Secrets To Diversity, Inclusion, Belonging. Lessons From The Frontline

June 27, 2022 00:22:18
Secrets To Diversity, Inclusion, Belonging. Lessons From The Frontline
Josh Bersin
Secrets To Diversity, Inclusion, Belonging. Lessons From The Frontline
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Show Notes

As I read about the latest Supreme Court decisions, realizing how many people feel "ignored" by our government, I wanted to give you some solace. Despite the often-dysfunctional nature of our public policy systems, companies can be very fair, diverse, and inclusive. In this podcast I discuss the "real secrets" to diversity and inclusion, with a clear distinction about what "great" really looks like. I included examples of Dow Chemical, Chevron, L'Oreal, Cedar Sinai, Target and others who lead in this area. And what you'll hear is that you can create a fair, inclusive, and highly diverse company if you focus on the business, not just HR. The story is all about building our own "society" within your company, and how learning to be diverse and inclusive is all part of being what we call an Irresistible company. And for more on that topic, take a look at my book coming out this fall, Irresistible: The Seven Secrets To The World's Most Enduring, Employee-Centric Organizations.
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Episode Transcript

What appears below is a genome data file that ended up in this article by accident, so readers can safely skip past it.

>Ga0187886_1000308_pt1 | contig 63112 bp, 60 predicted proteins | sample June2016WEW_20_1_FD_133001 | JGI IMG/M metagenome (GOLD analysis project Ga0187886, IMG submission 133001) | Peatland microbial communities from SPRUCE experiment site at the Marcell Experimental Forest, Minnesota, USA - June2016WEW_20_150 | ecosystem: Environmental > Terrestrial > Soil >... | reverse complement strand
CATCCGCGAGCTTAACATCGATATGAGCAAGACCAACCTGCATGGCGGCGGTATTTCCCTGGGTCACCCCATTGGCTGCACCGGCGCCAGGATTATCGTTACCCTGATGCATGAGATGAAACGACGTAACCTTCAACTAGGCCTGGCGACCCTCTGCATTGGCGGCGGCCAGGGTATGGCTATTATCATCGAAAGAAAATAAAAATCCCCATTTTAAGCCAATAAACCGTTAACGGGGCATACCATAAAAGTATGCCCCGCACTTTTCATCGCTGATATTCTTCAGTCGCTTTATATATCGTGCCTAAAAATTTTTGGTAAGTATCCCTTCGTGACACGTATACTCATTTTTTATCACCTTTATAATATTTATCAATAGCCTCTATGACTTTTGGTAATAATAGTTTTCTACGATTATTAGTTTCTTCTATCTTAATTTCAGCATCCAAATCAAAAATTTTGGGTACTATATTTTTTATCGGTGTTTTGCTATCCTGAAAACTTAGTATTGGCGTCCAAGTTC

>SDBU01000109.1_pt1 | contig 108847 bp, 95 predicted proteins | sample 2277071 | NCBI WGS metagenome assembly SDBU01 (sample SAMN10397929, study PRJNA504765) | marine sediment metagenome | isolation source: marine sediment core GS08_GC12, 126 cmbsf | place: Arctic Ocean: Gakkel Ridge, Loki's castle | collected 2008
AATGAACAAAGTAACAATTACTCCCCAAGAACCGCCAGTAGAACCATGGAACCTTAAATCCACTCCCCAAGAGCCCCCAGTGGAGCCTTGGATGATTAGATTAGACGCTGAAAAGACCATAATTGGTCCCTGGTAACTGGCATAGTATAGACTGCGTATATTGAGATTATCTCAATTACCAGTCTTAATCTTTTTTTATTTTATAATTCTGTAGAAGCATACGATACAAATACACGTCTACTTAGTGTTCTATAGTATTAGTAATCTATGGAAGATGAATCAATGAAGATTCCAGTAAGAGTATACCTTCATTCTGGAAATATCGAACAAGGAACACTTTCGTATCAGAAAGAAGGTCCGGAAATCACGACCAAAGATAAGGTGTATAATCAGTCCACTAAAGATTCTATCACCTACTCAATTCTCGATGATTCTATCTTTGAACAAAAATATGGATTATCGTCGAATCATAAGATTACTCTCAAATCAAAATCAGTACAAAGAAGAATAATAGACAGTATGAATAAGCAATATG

Speaker 1 00:00:10 Hi everyone today in the throes of the Roe V Wade decision, I wanna talk about diversity, equity and inclusion, believe it or not. And what I call the long thread of this topic. And we've learned a lot about it. I've been doing research on this for 25 years. Talked to hundreds of companies met with many, many heads of diversity and heads of HR and business people on the topic. And it is a very, very important part of the business community. I wanna talk about why that is and what you should think about as you implement your DEI strategies. First of course, idea that I wanna make clear is that diversity does not create inclusion. Inclusion creates diversity. So you can't look at diversity in a company is something you push. You have to look at it as a strategy, as a business strategy, not an HR strategy. Speaker 1 00:01:00 And here's why several reasons, first of all, all businesses sell products and services to diverse populations of customers. So if you're a retailer, you probably do business in African American communities, Asian communities, multiple languages, different needs and interests of different segments of your community. If you're a financial services company or a bank, of course you wanna meet the needs of black Americans or Asians or young people or old people or transgender people. So in some sense, being inclusive is part of being in business, unless you only wanna sell products and services to a very, very narrow, defined market. And most companies, even investment banks who sell to very senior people, uh, find out that if they're not diverse, their population of customers shrinks. So there's a reason to be inclusive and diverse as a company because it affects your business. Telecommunications companies, healthcare companies know that the health of their services can only be measured through their diversity. Speaker 1 00:02:06 We had the C H O of Cedar Sinai at our conference a couple weeks ago. And he made the point that in Southern California, only a third of the population who come into Cedar Sinai are white people. And not only do they have to meet the needs of a very diverse population, but they actually have a chief health equity officer that measures the health outcomes by population group to make sure that they're delivering healthcare services in a fair and equitable way, which by the way, I think banks should do. And I think retailers should do and other companies should do so that's number one is, is it's good business. And so the sign of a mature DEI strategy is that the inclusion officer or the diversity officer is not even in HR cause on the phone with Avita Williams from Dow. And I've talked to the head of HR at target and many other companies. Speaker 1 00:02:53 And these are very forward thinking companies where they, their head of diversity and inclusion is a business executive. And they look at supply chain. They look at customers, they look at products and they look at HR and talent and hiring and promotions and pay equity and all that too. But that's not the only thing to do. The second reason that this is a business relevant topic is that companies are both a reflection of society and they are societies. And you all know this, that when you hire people, if you are not known as an inclusive employer, that treats people fairly, you're going to miss out on a lot of great candidates. They're just not gonna wanna work for you. And that includes things like environmentalism, ESG, income, inequality, black lives matter. All of those topics affect all of us as citizens. And if we get a sense that our employer is not paying attention to these, even though companies don't have to be activists, they won't wanna work for you. Speaker 1 00:03:50 So you'll get a smaller pool of candidates and it'll affect your ability to hire second inside of your company. You are a society, you know, I've learned over the years that every single company, no matter how big is a little society, it has its own culture. It has its own values. It has its own behaviors and norms. It often started with the CEO, but as you grow, it changes. And if you're a really giant company, it's changed many, many times. And so you have to be deliberate about what your society is like. Is your society a society of fairness, or is your society a culture of rugged individualism? Is your society a dog eat dog society is your society very political. You may not really be aware of how your company operates, but your, your employees know this and turns out that the companies that succeed over a long period of time, as I write about in my book are the most inclusive companies because they tend to drive more innovation. Speaker 1 00:04:52 They tend to come up with new ideas. People are more adaptable and willing to change. And so inclusion is part of your internal society, your internal culture. And you have to be convinced that it's a good thing. If you're not convinced, it's a good thing. You know, I'm not gonna convince you, but there's a lot of research there's research that shows that diverse boards tend to make better decisions. There's research that shows that diverse management teams make better decisions. The one that I always think is the best was the research that Deloitte did called waiter is that inclusion in my soup. I love the title of that. It was done by Deloitte Australia and they studied the financial and business performance of a lot of consulting teams. And they asked these consulting teams, how productive are you? How well are you delivering value to clients? Speaker 1 00:05:39 How innovative and creative are you and how diverse are you as a team? And you can read the report it's online. And you'll see that the teams that self-describe themselves as being highly inclusive were by far four to six times better performing teams. Now that's not causation, but it's pretty clear that that relationship bears out. And if you've ever been in an organization or a team where you didn't feel included, you know exactly how much that affects your performance and how it can hold you back as an individual and your willingness to lean into the problems and solve them and work with other people. So there's all sorts of good reasons for this. And then the, the third really other reason to do it is because of your brand. There are a lot of companies over the years, in fact, many, many large companies that end up getting sued. Speaker 1 00:06:27 They have class action lawsuits. Now it's all about pay equity. There's lots of work going on 20 to 25% of companies are doing pay equity analysis because a whole bunch of people find out they're underpaid based on race or age or gender. They can Sue you and you can end up being liable for a lot just last week, Google settled 120 million, roughly lawsuit for pay equity issues. They didn't admit culpability, but they did pay it. And you don't want that to happen. You don't want what happened to Coca-Cola a class action lawsuit based on African Americans. That's bad stuff. And you wanna stay outta those kinds of problems too. So there's all sorts of reasons for this. Now, what does this all mean for HR? Well, one of the unfortunate issues in DEI is that in many companies, the HR leader owns the initiative. And I think that's a mistake if you're a C H R O or a DEI leader, and you've been told that you own the program. Speaker 1 00:07:23 I think you have every right to push back and say, no, I don't. I will drive it. I will architect it. I will train people. I will educate you. I will do the analytics. I will show you what's going on in the public sphere and the social issues that we need to be careful of. But this has to be a business strategy at Dow. For example, the company is an old company and they do business all over the world. They've learned a lot about this. They have employee resource groups and half the company participates in the employee resource groups. It's part of the management culture. Every leader, every one of the 3000 leaders at Dow is required to be part of or lead in employee resource group. So this can't be something that you kind of delegate to this person in HR, and you hire this DEI guru, and this person comes in and tries to create this whole program that doesn't work it's bad for your company. Speaker 1 00:08:14 It's bad for them. We talk to many, many DEI leaders who get thrown into that situation. And it's very frustrating for them. Usually they don't succeed at it. Sometimes they do, unless they get aligned with the CEO and the business executives, and they can build a business case for it. So if you happen to be in that situation, and you're the HR person responsible for this, give us a call. We'll help you make the business case to the senior executives that this isn't an HR topic. Now, a lot of the implementation of DEI is in HR, the training, the hiring, the pay equity management develop a lot of that falls into HR, but it won't stick and it won't work unless the business counterparts understand why it's important. And sometimes you have to force behavior change to create belief and understanding. I'll tell you a funny story that I, I remember vividly from one of our meetings. Speaker 1 00:09:05 One of the companies we worked with is a, is a large spinoff from Hertz. They're a rental agency of all sorts of cars and all, all over the country and small locations, mostly men work in the organization, lots of operational managers and supervisors, and the head of HR there told me that diversity was a very important topic for hiring and for employee experience and for customer experience. And he said, he had this funny conversation with a hiring supervising manager and he, one of the things they do there by the way is they create diverse slates of candidates. So they don't give you all white males per candidates. If you're look hiring, they make sure that you talk to women and African Americans and, and different age groups. And they just force that into the recruiting process. And he said, yes, hiring manager said to him, how come I keep have to having to interview all these girls? Speaker 1 00:09:53 I don't wanna interview a bunch of girls. I wanna interview men. And he, he sort of scratched his head and laughed. And he said, well, you know, you just have to do it, just get used to it. And the, the point he was making is I'm not gonna go through a year of education of this person and teach him about the history of female versus male rights and talk about political history. And, you know, he's not gonna pay attention to that. He said, we're just gonna teach him that women are just as capable as men. And we're gonna force him to observe that. And that actually does work. You find in a lot of highly diverse company, that it is part of the culture and it's just natural. And when you visit those companies or work in those companies, you learn a lot about human behavior that you may not have learned in another company. Speaker 1 00:10:39 And that comes up a lot. Chevron, for example, Chevron is a very diverse company and very, very well run company, very high human capital metrics, very high retention. I know oil companies are demonized a lot, but they're actually not. They're actually really well run companies Chevron many years ago, long before I started talking to them, came to the conclusion that in order to be a good energy company, they had to do business in countries and cities and populations around the world that were highly diverse. And they needed a highly diverse workforce to operate in those organizations. They needed to recruit in those countries. They needed to deal with political leaders of different backgrounds and so forth. And they created a lot of diversity programs. They have diversity committees. They have in a sense what, what one of the DEI leaders called it sort of a safety program around diversity to protect themselves from getting into bad situations. Speaker 1 00:11:31 And I've met a lot of people that worked at Chevron, the very highly diverse people that work at Chevron that love it there. And it's just natural to them. Whereas you go to a, another company, I won't mention any names. It's mostly white males and yes, it's odd for them to hire an African American. They're not used to it. It doesn't feel right, but over time it does. And so sometimes you do have to force the process and it then changes the culture. Now, let me give you a couple of examples. One of the things that we learned in our research called elevating equity, it's available for our research members is first of all, there's no single definition of DEI that works. In fact, even if you go to contests, these lists that various media companies do with the most diverse employers, you find different companies on different lists because there is no single definition of what a highly diverse company looks like. Speaker 1 00:12:21 The S E C has asked companies to start reporting this kind of information, but people don't report it in a consistent way, but you can tell when you're diverse because certain things happen. So let me give you some examples. One of the companies we had at our conference was L'Oreal L'Oreal sells beauty products and hair care products. And the head of HR there, Toon basically was talking about how their diversity program works. He said, well, first of all, our products are used by a very diverse population of consumers. So we have to build hair care products for people with different kind of hair and African American people have more curly hair and Asian people's hair is different from Caucasian people and so forth. I don't know the details of this, but he said, so we, we already kind of live this in our products. And he said, so what we did to reinforce diversity in the workforce is we said, we're gonna have diversity and inclusion councils at all levels. Speaker 1 00:13:14 You're a very highly distributed global company with lots of small teams all over the world, sales, marketing, engineering products, et cetera. And those individual managers in those small teams all have diversity roles. And they have ERGs at every management level. And all managers are therefore trained and educated and sensitized to the need to be diverse in hiring recruiting, pay rewards, recognition, everything, development, growth, et cetera. That's one example. Another example is the Lego group. We had Lauren Schuster, the C of the Lego group at our conference. And he's a wonderful, really interesting guy and done all sorts of creative things. The Lego group, which is a private company, very, very successful is entire mission is focused on encouraging and developing play among children. And that's what Lego's all about. It's not about selling blocks. So they study play and they literally study how children play and what it means to create a playful experience and therefore what they can foster with their Lego block and other technologies, by the way, you know, the Lego blocks are in themselves, actually a technological Marvel, the way they fit together. Speaker 1 00:14:30 I won't get into that, but there's quite an interesting technology story behind it, but he said so, so we actually created leadership playgrounds as part of our leadership development. So all of our leaders get a chance to experience, play and understand what heterogeneous and diverse play is like. That's part of their diversity strategy. I talked about Cedar Sinai healthcare companies are often the most diverse of any industry we looked at as our pharmaceutical companies, by the way. And the reason for that is a they're hiring. They have very challenging hiring problems and they have to hire nurses and healthcare professionals at all levels in very difficult jobs. And they need to be very inclusive there. But of course the population of patients is very diverse. And so you have to have a population of, of workers who feel comfortable with that. So they really understand this issue extremely well and have lots of standards for pay and recruiting and general practices to facilitate this. Speaker 1 00:15:33 Let me make another point. By the way, one of the things that comes out of in our research is that most companies do wanna do this. And something like 65 or 70% of companies told us in our big study that they believe they are inclusive and diversity is core to their business strategy, but what you get into what they actually do, it's much, much less, only about 20% of the companies we surveyed or less hold leaders accountable for diversity metrics, which is obviously a part of a diversity strategy and only 15% or less train HR people and recruiters on what diversity means to them and their job and their role, and how to deal with diverse candidates and different needs of different populations. So there's a lot of work to do in HR. In fact, when we look at the global capability model that we put together a couple years ago, that a lot of you have taken more than seven or seven, 8,000 people have taken it. Speaker 1 00:16:32 The lowest self-rated capability in HR is DEI. And that's an indication of the fact that this is an intimidating topic and that many of us don't teach ourselves enough about it. And I think there is a tendency to make it a very academic topic. Let's talk about the history of slavery and why black lives matter as an issue, and what happened with the Supreme court. That isn't as important as you think those are important sensitivities that we have to deal with. But a lot of this is nuts and bolts on how we're gonna run the company and the decisions we're gonna make and what we're gonna measure and how we're gonna hold people accountable. And one of the things that happens in diversity is a lot of learning. So let me kind of close on that in the conversation we had last week with Dow, what we talked about with Avita is the behavior change that has to happen and what they did at Dow. Speaker 1 00:17:26 And they've been doing this for a long time. This is a company that's been working on this for many, many years. She said, one of the things we wanna, um, talk about in this particular cycle is microaggressions and conversations and comments and things that people make in inadvertently not even knowing that may maybe not very sensitive and teach people how to have those conversations. People teach people how to deal with confrontations from people that feel disaffected, teach people to deal with difference opinions that come up in meetings. So what they did is they used an avatar based education program run by this company called mersion. And she said it was exceptionally successful. She said, this was one of the most, highly regarded, 85 to 90% of the managers who went through this. And it was really a simulation where you really had to experience microaggressions and issues. Speaker 1 00:18:16 First hand, 90% or more of the managers who went through, it said it was really valuable and they wanna do it more. So once you get under the covers of the DEI experience in your company, there's a lot of interesting things you can do for education and training. So, final thing I'll just say is the reason I decided to put this little podcast together is I was so shocked with the Supreme court decision over the weekend. And I'm not gonna make any comment on the politics of it, but I don't think any of us work in companies where our employees are not sensitive to women's rights, African American, Asian, other nationalities, gender diversity, transgender gay, and lesbian, L G B T issues. And even cognitive diversity. We live in a very diverse world. Human beings by nature are diverse animals. And what I was telling Alveda and, and others in our conferences in many ways, this is an issue of respecting the potential and capabilities of every individual human being in your company. Speaker 1 00:19:27 So when you get into diversity, you will learn a lot about yourself. You will find biases that you have, that you grew up with because of your family or where you grew up. And those are things that you have to learn to deal with. And that's why it's a sensitive topic. But I think in the context of building an irresistible company and creating a great organization during this tumultuous period of the economy, this is a very, very important topic. And you're gonna have a lot of employees who are gonna want to talk about these political issues. And if you have a great program and you have employee resource groups and you have managers sensitized to it, you'll be able to have those conversations and help people feel like they belong in your company. And that's the, one of the most valuable resources you have is the sense of belonging, a sense that people enjoy and feel a part of the culture and the citizenship of your company. That is a really important part of this. So anyway, take a look at our research called elevating equity. We have a big reset group that works on this. If you're a DEI leader, or just reach out to us, if you'd like to talk, we have an assessment and all sorts of tools that can help you with this. Plus we know most of the tools and vendors that are out in the market in this domain. Thank you.